In an earlier blog post, I talked about the artist books donation of the Diane française publisher “Musée de Poche” collection to Cambridge University Library. One of the works I discovered in this series is that of Remo Giatti, an artist form Northern Italy who uses a variety of techniques (engraving, lithography, drawing and collage…), and whose prints often include elements in “relief”. His work featured on the cover of the catalogue (F201.a.4.1), accompanied in the numbered Cambridge copy by an original print. Giatti also contributed to four “Musée de Poche” books (three of them are double volumes containing up to eight prints).
Le plus beau poème du monde est un poème d’amour (2014) by the Italian poet Arturo Schwarz, translated into French by Raphael Monticelli and inspired by Lucretius is a tribute to the beloved woman and her body through the elements. In this context, Giatti’s first and last prints evoke the stains of biological elements enlarged through a microscope, and the cracks forming on an arid soil in shades of grey. In the central double print, a grey shape with lines, strokes and cracks, pops up dramatically towards the viewer. It is set on top of another print which acts as a colourful brown and green background for the other one, reusing patterns of bubbles, stains and lines, and creating a strange effect of alignment and perspective from the top to the bottom print.
In the trilingual Mémoires (2015), poems by Franco Loi in Italian and Milanese, translated into French by Franc Ducros, show the work of memory. They conjure literary works (Moby Dick, Shakespeare), people and places (Ireland, Friuli in North-Eastern Italy, Milan), love and decay. These poems often verse into irony, and a prosaic or profane language: “ces trois casse-couille de gamins qui grandissent”… “prendre un train et mettre loin de moi cette saloperie”. In one instance, the beloved woman is praised and addressed as a female monkey: “Oh ! ma jolie guenon aux beau yeux d’amour…”. Later poems associate memory with pain and shame but don’t lose this humoristic and reflexive (dis)stance: “Qu’elle est amère, mes amis, la vieille chanson: aboyer, espérer, oublier!”. Giatti’s prints alternate between rectangular and oval stains- or stone-like contours, evoking the shape of stones and butterflies covered with figurative (limbs, plants) or abstract shapes and patterns, in shades of grey, brown, ochre and green. They can be interpreted by the viewer and deciphered like hieroglyphs, including the central print, which is somehow reminiscent of the Rorschach psychological test.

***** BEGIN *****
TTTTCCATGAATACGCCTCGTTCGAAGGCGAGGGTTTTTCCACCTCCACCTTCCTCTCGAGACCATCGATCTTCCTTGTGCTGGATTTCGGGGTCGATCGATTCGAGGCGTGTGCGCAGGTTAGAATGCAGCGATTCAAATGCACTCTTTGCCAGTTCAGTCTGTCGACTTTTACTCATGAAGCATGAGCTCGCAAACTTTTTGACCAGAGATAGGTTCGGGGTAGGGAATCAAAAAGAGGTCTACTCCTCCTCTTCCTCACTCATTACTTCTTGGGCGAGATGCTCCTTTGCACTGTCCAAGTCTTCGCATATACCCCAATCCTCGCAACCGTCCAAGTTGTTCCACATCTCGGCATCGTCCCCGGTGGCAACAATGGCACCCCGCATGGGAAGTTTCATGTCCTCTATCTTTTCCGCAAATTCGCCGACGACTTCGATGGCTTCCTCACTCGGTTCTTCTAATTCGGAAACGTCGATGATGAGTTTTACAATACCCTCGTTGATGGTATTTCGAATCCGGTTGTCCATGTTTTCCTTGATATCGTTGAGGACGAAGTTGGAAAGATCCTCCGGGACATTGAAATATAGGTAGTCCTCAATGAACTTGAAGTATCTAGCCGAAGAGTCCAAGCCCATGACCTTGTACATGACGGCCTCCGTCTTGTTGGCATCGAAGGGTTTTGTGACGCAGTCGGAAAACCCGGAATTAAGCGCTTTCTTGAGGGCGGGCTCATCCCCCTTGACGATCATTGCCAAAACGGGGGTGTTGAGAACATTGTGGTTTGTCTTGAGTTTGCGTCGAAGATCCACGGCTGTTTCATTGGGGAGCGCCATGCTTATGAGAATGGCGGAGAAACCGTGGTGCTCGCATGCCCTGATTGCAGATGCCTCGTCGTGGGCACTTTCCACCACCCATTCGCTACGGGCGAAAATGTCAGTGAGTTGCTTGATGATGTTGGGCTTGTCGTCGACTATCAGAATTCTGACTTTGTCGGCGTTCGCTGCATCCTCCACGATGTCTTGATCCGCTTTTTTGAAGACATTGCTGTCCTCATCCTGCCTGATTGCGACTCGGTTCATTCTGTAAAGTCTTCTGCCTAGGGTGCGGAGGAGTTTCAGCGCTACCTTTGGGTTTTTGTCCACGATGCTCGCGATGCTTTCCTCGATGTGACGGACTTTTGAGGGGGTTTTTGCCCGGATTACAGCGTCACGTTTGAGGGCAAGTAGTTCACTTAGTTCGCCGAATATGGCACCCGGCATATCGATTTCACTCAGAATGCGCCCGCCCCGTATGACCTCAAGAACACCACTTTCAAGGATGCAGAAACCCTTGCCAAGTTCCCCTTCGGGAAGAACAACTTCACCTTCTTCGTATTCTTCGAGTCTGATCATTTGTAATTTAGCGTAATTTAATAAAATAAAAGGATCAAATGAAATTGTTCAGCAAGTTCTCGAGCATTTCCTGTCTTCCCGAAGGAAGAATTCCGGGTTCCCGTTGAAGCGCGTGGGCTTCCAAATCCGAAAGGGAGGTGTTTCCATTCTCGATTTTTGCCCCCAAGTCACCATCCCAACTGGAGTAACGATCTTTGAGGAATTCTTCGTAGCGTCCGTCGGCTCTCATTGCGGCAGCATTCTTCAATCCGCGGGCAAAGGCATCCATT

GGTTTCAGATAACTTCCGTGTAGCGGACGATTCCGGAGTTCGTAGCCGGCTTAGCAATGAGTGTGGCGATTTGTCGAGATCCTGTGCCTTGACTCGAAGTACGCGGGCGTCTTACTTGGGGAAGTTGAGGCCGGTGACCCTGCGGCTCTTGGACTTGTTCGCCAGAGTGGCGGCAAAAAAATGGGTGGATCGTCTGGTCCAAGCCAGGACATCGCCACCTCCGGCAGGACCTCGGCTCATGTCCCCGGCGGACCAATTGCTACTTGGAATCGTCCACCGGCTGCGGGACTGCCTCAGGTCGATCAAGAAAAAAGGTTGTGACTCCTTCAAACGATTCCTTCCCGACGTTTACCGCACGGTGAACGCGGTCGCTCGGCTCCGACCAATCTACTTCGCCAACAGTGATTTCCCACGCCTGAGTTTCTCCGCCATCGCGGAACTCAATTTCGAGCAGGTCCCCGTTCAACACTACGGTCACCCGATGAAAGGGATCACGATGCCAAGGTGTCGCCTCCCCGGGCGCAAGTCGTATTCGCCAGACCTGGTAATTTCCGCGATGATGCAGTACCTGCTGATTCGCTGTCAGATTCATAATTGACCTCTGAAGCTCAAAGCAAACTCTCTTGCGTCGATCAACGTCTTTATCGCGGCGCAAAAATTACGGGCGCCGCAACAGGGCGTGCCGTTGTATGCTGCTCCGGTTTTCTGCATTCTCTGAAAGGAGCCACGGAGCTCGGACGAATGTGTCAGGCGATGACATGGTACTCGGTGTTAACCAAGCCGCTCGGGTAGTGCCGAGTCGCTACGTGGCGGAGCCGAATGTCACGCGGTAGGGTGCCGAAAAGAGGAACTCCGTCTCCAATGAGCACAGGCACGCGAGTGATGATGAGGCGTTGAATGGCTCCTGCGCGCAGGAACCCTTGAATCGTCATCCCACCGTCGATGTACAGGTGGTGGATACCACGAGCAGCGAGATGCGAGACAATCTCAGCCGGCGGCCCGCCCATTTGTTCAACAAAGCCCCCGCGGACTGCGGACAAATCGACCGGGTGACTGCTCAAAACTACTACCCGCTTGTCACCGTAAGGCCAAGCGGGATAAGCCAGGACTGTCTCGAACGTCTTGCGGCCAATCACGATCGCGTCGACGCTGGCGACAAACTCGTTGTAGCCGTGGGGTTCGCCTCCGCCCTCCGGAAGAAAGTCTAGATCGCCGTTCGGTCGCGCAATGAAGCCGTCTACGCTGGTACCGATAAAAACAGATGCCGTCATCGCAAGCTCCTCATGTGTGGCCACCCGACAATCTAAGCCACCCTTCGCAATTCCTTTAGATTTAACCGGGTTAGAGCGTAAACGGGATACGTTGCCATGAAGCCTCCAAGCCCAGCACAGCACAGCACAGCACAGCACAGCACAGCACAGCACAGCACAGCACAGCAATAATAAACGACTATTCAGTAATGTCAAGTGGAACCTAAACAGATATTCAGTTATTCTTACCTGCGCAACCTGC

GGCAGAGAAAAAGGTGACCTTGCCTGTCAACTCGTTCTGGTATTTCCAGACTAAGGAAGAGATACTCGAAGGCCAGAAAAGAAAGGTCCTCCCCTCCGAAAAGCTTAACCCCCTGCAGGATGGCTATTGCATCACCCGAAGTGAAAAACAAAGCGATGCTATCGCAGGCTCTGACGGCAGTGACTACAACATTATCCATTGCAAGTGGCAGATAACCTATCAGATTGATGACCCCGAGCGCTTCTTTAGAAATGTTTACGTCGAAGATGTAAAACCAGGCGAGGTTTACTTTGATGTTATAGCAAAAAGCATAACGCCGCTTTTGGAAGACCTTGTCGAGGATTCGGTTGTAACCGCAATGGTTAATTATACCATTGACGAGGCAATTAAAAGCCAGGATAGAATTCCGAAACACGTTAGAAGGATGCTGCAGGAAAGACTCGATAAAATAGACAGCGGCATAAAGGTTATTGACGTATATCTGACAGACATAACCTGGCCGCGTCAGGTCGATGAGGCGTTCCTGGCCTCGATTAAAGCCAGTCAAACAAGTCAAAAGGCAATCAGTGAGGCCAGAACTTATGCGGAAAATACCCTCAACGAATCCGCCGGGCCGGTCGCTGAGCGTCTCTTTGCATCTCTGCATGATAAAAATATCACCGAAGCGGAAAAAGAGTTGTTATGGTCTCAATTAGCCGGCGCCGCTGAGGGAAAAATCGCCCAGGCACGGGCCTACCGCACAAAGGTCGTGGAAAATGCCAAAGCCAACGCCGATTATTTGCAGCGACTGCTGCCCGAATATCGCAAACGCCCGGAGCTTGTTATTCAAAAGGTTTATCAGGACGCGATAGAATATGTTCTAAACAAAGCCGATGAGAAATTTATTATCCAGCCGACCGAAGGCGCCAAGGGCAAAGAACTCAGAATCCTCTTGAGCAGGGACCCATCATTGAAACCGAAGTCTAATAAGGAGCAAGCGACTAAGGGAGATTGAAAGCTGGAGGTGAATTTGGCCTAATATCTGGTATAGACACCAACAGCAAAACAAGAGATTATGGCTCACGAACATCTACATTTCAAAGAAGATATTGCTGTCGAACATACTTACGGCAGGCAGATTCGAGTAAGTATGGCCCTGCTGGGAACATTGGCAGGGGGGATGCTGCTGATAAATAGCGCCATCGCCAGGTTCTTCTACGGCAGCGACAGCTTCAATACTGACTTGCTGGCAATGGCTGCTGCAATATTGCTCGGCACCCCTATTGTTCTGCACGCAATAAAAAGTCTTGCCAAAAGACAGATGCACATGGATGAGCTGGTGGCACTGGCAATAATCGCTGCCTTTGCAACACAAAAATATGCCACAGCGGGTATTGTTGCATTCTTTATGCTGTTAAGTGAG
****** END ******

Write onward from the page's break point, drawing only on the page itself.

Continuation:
Jouer Iqbal by Philippe Chartron, illustrated by Giatti (2017), is inspired by and a tribute to the piece dedicated by jazz musician Yusel Lateef (1920-2013) to his daughter. It is accompanied by a CD of jazz music by the saxophonist Jean-Marc Baccarini. Both the artistic and poetical work can be characterised as “improvisation” and “variation”. Chartron reflects on the city of New York, multi-culturalism and ethnicity, and the diversity of creative material, instruments and sounds. Giatti’s prints are in tones of grey, yellow and red, moving on to brown and green, bearing familiar circular shapes, as well as cut out angular metal plates supporting a variety of strokes and traces. The last of the eight prints, the only one in dark blue, with actual notes on what looks like the fragment of a torn piece of sheet music, contains two metal pieces which are part of the matrix used by Giatti in the creative process.
Jouer Iqbal (2017)
Finally, Sur la philosophie de Newton (2018), with a preface by Jean Khalfa, is a love poem written by Voltaire for his lover, the exceptional woman of science Madame du Châtelet (1706-1749), who wrote a key French translation and commentary of Newton’s Philosophiæ Naturalis Principia Mathematica published in 1759. The four prints by Giatti, whose format increases arithmetically, are inspired by philosophy, mathematics and physics. Some of the lists of numbers and formulae in the largest plate are actually reproductions of original Newton manuscripts kept in Cambridge University Library. The prints rely on geometrical shapes and drawings, playing with a profusion of colours and textures reminiscent of the elements, the world and the cosmos.
Sur la philosophie de Newton (2018)
These books are available for consultation in Cambridge University Library Rare Books Reading Room, along with all the other items of the donated “Musée de Poche” collection.